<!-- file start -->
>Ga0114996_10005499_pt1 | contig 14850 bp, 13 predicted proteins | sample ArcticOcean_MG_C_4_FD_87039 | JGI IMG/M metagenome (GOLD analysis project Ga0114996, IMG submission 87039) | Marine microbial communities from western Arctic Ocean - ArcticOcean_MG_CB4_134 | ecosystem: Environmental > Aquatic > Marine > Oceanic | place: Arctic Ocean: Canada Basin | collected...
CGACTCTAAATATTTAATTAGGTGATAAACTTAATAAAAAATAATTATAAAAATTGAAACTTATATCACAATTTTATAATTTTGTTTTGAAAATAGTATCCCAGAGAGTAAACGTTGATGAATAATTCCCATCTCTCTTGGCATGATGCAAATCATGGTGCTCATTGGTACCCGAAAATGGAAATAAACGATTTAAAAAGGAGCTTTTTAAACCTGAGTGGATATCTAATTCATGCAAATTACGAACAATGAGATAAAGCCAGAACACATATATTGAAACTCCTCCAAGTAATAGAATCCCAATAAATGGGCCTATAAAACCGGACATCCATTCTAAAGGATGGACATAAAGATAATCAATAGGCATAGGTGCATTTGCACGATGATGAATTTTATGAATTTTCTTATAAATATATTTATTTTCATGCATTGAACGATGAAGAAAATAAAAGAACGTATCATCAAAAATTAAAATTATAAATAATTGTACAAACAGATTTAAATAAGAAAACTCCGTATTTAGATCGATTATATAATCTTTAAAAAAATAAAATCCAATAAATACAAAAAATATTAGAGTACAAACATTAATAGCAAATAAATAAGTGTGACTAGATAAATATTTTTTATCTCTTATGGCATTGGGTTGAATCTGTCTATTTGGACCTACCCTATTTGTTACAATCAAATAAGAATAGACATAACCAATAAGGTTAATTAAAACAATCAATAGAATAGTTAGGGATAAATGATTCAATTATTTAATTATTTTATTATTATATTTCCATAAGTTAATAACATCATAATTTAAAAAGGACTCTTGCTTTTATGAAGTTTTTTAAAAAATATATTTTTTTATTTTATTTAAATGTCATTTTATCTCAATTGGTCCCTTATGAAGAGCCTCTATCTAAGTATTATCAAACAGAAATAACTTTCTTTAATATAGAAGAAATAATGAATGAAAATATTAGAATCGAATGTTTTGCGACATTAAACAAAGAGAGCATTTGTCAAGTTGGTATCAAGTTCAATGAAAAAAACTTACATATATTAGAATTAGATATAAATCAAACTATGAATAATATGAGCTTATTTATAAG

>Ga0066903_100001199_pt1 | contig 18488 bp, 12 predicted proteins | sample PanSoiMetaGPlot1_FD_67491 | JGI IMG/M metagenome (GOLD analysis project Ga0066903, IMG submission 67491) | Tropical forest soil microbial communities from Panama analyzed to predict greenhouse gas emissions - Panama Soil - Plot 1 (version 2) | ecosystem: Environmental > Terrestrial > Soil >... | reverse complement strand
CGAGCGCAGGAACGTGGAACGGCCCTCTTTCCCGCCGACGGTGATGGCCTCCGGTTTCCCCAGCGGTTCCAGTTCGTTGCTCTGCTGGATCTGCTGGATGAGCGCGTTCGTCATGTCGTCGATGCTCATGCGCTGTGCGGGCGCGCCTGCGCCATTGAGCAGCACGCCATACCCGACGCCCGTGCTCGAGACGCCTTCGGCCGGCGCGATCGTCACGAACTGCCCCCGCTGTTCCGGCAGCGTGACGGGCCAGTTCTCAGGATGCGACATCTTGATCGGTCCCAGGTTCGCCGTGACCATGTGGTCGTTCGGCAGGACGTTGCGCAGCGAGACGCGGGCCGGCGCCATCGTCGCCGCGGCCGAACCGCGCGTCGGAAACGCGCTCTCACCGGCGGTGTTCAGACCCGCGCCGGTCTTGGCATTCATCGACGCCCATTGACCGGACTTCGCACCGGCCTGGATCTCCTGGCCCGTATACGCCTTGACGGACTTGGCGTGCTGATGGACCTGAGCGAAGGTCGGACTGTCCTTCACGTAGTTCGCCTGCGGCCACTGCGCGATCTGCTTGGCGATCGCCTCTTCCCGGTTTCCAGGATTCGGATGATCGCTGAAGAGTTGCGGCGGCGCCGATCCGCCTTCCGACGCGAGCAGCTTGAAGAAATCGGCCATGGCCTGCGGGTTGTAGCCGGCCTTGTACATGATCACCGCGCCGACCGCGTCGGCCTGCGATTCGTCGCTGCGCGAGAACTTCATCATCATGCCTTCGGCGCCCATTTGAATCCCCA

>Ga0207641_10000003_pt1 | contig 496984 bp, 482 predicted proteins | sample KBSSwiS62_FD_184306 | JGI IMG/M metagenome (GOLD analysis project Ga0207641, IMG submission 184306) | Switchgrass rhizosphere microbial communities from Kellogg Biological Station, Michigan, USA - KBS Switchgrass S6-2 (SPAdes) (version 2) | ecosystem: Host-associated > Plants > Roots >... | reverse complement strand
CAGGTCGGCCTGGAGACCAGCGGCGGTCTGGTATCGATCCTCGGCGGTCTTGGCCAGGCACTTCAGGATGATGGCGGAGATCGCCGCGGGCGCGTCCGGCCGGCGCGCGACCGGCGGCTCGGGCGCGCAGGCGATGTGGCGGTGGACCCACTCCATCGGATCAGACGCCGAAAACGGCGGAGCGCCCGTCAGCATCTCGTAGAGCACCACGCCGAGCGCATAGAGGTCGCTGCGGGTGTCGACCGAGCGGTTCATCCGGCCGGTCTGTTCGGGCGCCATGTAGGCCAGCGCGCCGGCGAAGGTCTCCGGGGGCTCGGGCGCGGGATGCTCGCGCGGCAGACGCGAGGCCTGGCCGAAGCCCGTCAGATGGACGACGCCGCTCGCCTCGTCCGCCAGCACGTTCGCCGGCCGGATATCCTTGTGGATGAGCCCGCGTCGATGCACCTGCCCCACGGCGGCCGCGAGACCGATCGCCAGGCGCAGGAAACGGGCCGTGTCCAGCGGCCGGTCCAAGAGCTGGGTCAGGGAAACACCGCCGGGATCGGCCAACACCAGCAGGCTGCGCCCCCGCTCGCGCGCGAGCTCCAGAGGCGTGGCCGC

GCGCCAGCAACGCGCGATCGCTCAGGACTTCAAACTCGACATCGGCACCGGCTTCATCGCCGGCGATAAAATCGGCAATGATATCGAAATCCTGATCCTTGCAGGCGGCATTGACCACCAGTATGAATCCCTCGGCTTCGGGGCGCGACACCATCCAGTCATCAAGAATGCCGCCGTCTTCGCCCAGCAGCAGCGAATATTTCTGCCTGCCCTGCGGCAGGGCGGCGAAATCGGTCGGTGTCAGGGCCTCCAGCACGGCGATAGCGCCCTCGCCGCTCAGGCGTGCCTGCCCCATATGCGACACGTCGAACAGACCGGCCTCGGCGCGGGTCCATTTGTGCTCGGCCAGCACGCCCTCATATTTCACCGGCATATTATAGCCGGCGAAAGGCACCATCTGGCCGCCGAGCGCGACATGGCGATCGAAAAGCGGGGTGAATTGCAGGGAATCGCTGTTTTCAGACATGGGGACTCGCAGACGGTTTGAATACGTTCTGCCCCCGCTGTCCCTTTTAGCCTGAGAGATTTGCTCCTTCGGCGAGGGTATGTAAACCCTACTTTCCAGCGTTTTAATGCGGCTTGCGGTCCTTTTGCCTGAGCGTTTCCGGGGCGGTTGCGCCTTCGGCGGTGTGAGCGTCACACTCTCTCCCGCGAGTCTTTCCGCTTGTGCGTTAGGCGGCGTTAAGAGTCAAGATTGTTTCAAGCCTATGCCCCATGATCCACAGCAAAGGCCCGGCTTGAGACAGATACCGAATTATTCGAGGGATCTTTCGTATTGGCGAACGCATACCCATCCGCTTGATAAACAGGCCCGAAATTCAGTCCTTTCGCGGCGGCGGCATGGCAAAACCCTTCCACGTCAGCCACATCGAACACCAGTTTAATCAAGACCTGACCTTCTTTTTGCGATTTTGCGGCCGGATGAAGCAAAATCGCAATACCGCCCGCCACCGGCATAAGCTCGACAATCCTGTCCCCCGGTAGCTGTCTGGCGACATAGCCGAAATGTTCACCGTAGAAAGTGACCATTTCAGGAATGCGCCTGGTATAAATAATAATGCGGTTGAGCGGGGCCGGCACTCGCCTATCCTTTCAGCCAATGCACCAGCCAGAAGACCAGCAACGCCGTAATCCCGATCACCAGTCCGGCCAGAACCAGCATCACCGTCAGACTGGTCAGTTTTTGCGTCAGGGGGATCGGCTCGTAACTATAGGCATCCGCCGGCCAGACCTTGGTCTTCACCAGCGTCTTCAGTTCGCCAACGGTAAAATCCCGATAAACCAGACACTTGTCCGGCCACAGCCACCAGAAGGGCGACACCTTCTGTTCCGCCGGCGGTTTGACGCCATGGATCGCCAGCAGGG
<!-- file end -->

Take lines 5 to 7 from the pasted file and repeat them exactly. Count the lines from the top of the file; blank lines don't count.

>Ga0207641_10000003_pt1 | contig 496984 bp, 482 predicted proteins | sample KBSSwiS62_FD_184306 | JGI IMG/M metagenome (GOLD analysis project Ga0207641, IMG submission 184306) | Switchgrass rhizosphere microbial communities from Kellogg Biological Station, Michigan, USA - KBS Switchgrass S6-2 (SPAdes) (version 2) | ecosystem: Host-associated > Plants > Roots >... | reverse complement strand
CAGGTCGGCCTGGAGACCAGCGGCGGTCTGGTATCGATCCTCGGCGGTCTTGGCCAGGCACTTCAGGATGATGGCGGAGATCGCCGCGGGCGCGTCCGGCCGGCGCGCGACCGGCGGCTCGGGCGCGCAGGCGATGTGGCGGTGGACCCACTCCATCGGATCAGACGCCGAAAACGGCGGAGCGCCCGTCAGCATCTCGTAGAGCACCACGCCGAGCGCATAGAGGTCGCTGCGGGTGTCGACCGAGCGGTTCATCCGGCCGGTCTGTTCGGGCGCCATGTAGGCCAGCGCGCCGGCGAAGGTCTCCGGGGGCTCGGGCGCGGGATGCTCGCGCGGCAGACGCGAGGCCTGGCCGAAGCCCGTCAGATGGACGACGCCGCTCGCCTCGTCCGCCAGCACGTTCGCCGGCCGGATATCCTTGTGGATGAGCCCGCGTCGATGCACCTGCCCCACGGCGGCCGCGAGACCGATCGCCAGGCGCAGGAAACGGGCCGTGTCCAGCGGCCGGTCCAAGAGCTGGGTCAGGGAAACACCGCCGGGATCGGCCAACACCAGCAGGCTGCGCCCCCGCTCGCGCGCGAGCTCCAGAGGCGTGGCCGC

GCGCCAGCAACGCGCGATCGCTCAGGACTTCAAACTCGACATCGGCACCGGCTTCATCGCCGGCGATAAAATCGGCAATGATATCGAAATCCTGATCCTTGCAGGCGGCATTGACCACCAGTATGAATCCCTCGGCTTCGGGGCGCGACACCATCCAGTCATCAAGAATGCCGCCGTCTTCGCCCAGCAGCAGCGAATATTTCTGCCTGCCCTGCGGCAGGGCGGCGAAATCGGTCGGTGTCAGGGCCTCCAGCACGGCGATAGCGCCCTCGCCGCTCAGGCGTGCCTGCCCCATATGCGACACGTCGAACAGACCGGCCTCGGCGCGGGTCCATTTGTGCTCGGCCAGCACGCCCTCATATTTCACCGGCATATTATAGCCGGCGAAAGGCACCATCTGGCCGCCGAGCGCGACATGGCGATCGAAAAGCGGGGTGAATTGCAGGGAATCGCTGTTTTCAGACATGGGGACTCGCAGACGGTTTGAATACGTTCTGCCCCCGCTGTCCCTTTTAGCCTGAGAGATTTGCTCCTTCGGCGAGGGTATGTAAACCCTACTTTCCAGCGTTTTAATGCGGCTTGCGGTCCTTTTGCCTGAGCGTTTCCGGGGCGGTTGCGCCTTCGGCGGTGTGAGCGTCACACTCTCTCCCGCGAGTCTTTCCGCTTGTGCGTTAGGCGGCGTTAAGAGTCAAGATTGTTTCAAGCCTATGCCCCATGATCCACAGCAAAGGCCCGGCTTGAGACAGATACCGAATTATTCGAGGGATCTTTCGTATTGGCGAACGCATACCCATCCGCTTGATAAACAGGCCCGAAATTCAGTCCTTTCGCGGCGGCGGCATGGCAAAACCCTTCCACGTCAGCCACATCGAACACCAGTTTAATCAAGACCTGACCTTCTTTTTGCGATTTTGCGGCCGGATGAAGCAAAATCGCAATACCGCCCGCCACCGGCATAAGCTCGACAATCCTGTCCCCCGGTAGCTGTCTGGCGACATAGCCGAAATGTTCACCGTAGAAAGTGACCATTTCAGGAATGCGCCTGGTATAAATAATAATGCGGTTGAGCGGGGCCGGCACTCGCCTATCCTTTCAGCCAATGCACCAGCCAGAAGACCAGCAACGCCGTAATCCCGATCACCAGTCCGGCCAGAACCAGCATCACCGTCAGACTGGTCAGTTTTTGCGTCAGGGGGATCGGCTCGTAACTATAGGCATCCGCCGGCCAGACCTTGGTCTTCACCAGCGTCTTCAGTTCGCCAACGGTAAAATCCCGATAAACCAGACACTTGTCCGGCCACAGCCACCAGAAGGGCGACACCTTCTGTTCCGCCGGCGGTTTGACGCCATGGATCGCCAGCAGGG